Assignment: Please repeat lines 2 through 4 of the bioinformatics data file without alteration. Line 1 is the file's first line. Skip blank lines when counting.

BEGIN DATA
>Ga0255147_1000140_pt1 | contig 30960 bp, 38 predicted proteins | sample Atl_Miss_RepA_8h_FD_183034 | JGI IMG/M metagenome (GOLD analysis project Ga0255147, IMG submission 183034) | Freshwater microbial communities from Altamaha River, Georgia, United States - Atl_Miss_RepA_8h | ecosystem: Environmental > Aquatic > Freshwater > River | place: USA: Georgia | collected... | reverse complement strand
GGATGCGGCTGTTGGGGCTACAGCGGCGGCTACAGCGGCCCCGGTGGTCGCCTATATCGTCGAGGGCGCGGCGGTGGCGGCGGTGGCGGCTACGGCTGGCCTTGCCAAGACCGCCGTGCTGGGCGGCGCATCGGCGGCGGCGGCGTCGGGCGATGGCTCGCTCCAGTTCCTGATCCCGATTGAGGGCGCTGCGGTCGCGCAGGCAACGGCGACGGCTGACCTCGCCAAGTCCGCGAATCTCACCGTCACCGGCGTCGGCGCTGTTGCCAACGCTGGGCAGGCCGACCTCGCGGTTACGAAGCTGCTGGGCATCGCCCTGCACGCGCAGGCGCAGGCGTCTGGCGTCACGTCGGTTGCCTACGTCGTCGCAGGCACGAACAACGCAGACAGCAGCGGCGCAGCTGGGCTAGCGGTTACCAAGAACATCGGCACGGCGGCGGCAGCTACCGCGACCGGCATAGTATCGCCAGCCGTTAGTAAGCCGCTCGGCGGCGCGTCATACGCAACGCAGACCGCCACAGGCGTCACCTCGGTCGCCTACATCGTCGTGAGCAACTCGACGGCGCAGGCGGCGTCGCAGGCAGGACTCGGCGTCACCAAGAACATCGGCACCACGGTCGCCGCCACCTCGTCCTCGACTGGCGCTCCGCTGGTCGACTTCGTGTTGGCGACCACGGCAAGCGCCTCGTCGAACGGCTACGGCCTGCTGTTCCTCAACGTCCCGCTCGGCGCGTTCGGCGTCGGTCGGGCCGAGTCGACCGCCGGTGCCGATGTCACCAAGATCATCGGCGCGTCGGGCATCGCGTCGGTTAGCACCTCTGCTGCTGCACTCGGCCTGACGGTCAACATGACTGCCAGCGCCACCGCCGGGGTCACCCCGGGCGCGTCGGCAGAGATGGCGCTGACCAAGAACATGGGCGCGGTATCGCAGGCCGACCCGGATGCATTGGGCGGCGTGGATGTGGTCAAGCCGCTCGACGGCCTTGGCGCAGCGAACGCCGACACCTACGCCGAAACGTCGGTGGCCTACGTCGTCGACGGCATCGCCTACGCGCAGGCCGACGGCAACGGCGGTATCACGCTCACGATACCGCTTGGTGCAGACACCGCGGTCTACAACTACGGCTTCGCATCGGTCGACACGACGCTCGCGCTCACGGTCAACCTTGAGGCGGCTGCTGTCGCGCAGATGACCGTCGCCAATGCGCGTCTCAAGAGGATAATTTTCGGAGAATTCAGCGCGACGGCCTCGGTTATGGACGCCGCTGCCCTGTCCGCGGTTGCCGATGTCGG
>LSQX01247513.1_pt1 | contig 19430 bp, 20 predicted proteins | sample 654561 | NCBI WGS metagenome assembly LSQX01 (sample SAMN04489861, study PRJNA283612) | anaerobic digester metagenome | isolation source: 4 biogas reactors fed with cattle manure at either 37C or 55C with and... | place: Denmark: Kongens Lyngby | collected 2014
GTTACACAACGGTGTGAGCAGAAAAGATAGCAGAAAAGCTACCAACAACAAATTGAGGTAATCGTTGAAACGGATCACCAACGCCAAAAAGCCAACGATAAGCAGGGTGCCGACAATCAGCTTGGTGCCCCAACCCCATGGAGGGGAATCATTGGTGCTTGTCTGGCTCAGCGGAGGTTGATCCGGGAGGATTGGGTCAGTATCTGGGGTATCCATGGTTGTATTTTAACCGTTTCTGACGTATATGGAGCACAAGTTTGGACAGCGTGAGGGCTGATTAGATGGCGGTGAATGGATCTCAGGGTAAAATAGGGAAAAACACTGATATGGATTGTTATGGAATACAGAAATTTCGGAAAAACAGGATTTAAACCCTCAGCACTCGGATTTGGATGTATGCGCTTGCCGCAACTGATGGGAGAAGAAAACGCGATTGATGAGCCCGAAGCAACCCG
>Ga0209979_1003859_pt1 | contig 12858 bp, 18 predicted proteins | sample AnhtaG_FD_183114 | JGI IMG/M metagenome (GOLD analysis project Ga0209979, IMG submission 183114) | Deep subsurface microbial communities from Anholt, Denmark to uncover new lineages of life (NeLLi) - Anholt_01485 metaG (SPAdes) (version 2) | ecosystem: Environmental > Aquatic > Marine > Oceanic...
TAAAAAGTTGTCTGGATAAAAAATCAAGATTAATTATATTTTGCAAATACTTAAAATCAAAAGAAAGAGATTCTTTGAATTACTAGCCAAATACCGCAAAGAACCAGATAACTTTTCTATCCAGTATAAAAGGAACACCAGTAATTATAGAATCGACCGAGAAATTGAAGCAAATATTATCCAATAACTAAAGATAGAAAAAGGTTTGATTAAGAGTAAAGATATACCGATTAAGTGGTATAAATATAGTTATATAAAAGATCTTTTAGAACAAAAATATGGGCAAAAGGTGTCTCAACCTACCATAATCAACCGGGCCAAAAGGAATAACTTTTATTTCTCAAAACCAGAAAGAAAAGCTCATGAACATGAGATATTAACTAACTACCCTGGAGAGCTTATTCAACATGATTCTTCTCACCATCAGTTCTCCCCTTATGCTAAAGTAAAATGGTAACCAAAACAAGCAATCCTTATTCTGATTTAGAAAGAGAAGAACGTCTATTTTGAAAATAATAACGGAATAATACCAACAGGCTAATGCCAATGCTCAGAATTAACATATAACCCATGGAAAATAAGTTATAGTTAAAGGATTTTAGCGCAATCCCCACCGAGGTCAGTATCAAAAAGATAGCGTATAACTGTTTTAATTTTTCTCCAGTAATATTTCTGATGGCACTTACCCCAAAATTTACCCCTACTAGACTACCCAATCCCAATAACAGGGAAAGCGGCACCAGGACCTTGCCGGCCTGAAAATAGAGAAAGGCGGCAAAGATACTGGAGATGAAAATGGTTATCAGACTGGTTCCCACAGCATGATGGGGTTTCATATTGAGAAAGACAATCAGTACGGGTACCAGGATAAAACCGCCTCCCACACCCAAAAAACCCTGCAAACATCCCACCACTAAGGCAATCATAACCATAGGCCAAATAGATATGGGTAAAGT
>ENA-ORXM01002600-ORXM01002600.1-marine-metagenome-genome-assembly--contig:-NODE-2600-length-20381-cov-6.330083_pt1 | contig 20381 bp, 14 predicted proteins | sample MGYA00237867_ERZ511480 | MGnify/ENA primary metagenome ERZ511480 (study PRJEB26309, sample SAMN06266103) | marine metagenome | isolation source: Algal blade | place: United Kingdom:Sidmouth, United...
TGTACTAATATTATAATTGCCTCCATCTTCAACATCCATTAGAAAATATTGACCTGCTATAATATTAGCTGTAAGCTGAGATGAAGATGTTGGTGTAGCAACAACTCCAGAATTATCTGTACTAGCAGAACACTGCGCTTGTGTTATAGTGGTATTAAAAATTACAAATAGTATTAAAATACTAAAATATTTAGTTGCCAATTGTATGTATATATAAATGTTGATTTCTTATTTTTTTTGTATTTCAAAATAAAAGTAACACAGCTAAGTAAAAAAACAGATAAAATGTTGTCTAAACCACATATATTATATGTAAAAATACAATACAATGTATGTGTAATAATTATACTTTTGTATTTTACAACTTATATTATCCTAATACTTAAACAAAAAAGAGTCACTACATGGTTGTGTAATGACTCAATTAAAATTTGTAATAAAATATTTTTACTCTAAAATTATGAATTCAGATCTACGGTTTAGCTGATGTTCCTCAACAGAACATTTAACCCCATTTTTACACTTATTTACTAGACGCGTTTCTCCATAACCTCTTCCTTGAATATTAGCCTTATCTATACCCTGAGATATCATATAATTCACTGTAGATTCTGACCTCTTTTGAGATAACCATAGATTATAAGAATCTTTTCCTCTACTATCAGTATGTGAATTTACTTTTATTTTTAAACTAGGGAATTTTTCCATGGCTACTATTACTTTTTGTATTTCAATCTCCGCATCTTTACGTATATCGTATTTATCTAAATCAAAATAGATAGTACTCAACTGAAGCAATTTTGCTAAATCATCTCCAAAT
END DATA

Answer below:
GGATGCGGCTGTTGGGGCTACAGCGGCGGCTACAGCGGCCCCGGTGGTCGCCTATATCGTCGAGGGCGCGGCGGTGGCGGCGGTGGCGGCTACGGCTGGCCTTGCCAAGACCGCCGTGCTGGGCGGCGCATCGGCGGCGGCGGCGTCGGGCGATGGCTCGCTCCAGTTCCTGATCCCGATTGAGGGCGCTGCGGTCGCGCAGGCAACGGCGACGGCTGACCTCGCCAAGTCCGCGAATCTCACCGTCACCGGCGTCGGCGCTGTTGCCAACGCTGGGCAGGCCGACCTCGCGGTTACGAAGCTGCTGGGCATCGCCCTGCACGCGCAGGCGCAGGCGTCTGGCGTCACGTCGGTTGCCTACGTCGTCGCAGGCACGAACAACGCAGACAGCAGCGGCGCAGCTGGGCTAGCGGTTACCAAGAACATCGGCACGGCGGCGGCAGCTACCGCGACCGGCATAGTATCGCCAGCCGTTAGTAAGCCGCTCGGCGGCGCGTCATACGCAACGCAGACCGCCACAGGCGTCACCTCGGTCGCCTACATCGTCGTGAGCAACTCGACGGCGCAGGCGGCGTCGCAGGCAGGACTCGGCGTCACCAAGAACATCGGCACCACGGTCGCCGCCACCTCGTCCTCGACTGGCGCTCCGCTGGTCGACTTCGTGTTGGCGACCACGGCAAGCGCCTCGTCGAACGGCTACGGCCTGCTGTTCCTCAACGTCCCGCTCGGCGCGTTCGGCGTCGGTCGGGCCGAGTCGACCGCCGGTGCCGATGTCACCAAGATCATCGGCGCGTCGGGCATCGCGTCGGTTAGCACCTCTGCTGCTGCACTCGGCCTGACGGTCAACATGACTGCCAGCGCCACCGCCGGGGTCACCCCGGGCGCGTCGGCAGAGATGGCGCTGACCAAGAACATGGGCGCGGTATCGCAGGCCGACCCGGATGCATTGGGCGGCGTGGATGTGGTCAAGCCGCTCGACGGCCTTGGCGCAGCGAACGCCGACACCTACGCCGAAACGTCGGTGGCCTACGTCGTCGACGGCATCGCCTACGCGCAGGCCGACGGCAACGGCGGTATCACGCTCACGATACCGCTTGGTGCAGACACCGCGGTCTACAACTACGGCTTCGCATCGGTCGACACGACGCTCGCGCTCACGGTCAACCTTGAGGCGGCTGCTGTCGCGCAGATGACCGTCGCCAATGCGCGTCTCAAGAGGATAATTTTCGGAGAATTCAGCGCGACGGCCTCGGTTATGGACGCCGCTGCCCTGTCCGCGGTTGCCGATGTCGG
>LSQX01247513.1_pt1 | contig 19430 bp, 20 predicted proteins | sample 654561 | NCBI WGS metagenome assembly LSQX01 (sample SAMN04489861, study PRJNA283612) | anaerobic digester metagenome | isolation source: 4 biogas reactors fed with cattle manure at either 37C or 55C with and... | place: Denmark: Kongens Lyngby | collected 2014
GTTACACAACGGTGTGAGCAGAAAAGATAGCAGAAAAGCTACCAACAACAAATTGAGGTAATCGTTGAAACGGATCACCAACGCCAAAAAGCCAACGATAAGCAGGGTGCCGACAATCAGCTTGGTGCCCCAACCCCATGGAGGGGAATCATTGGTGCTTGTCTGGCTCAGCGGAGGTTGATCCGGGAGGATTGGGTCAGTATCTGGGGTATCCATGGTTGTATTTTAACCGTTTCTGACGTATATGGAGCACAAGTTTGGACAGCGTGAGGGCTGATTAGATGGCGGTGAATGGATCTCAGGGTAAAATAGGGAAAAACACTGATATGGATTGTTATGGAATACAGAAATTTCGGAAAAACAGGATTTAAACCCTCAGCACTCGGATTTGGATGTATGCGCTTGCCGCAACTGATGGGAGAAGAAAACGCGATTGATGAGCCCGAAGCAACCCG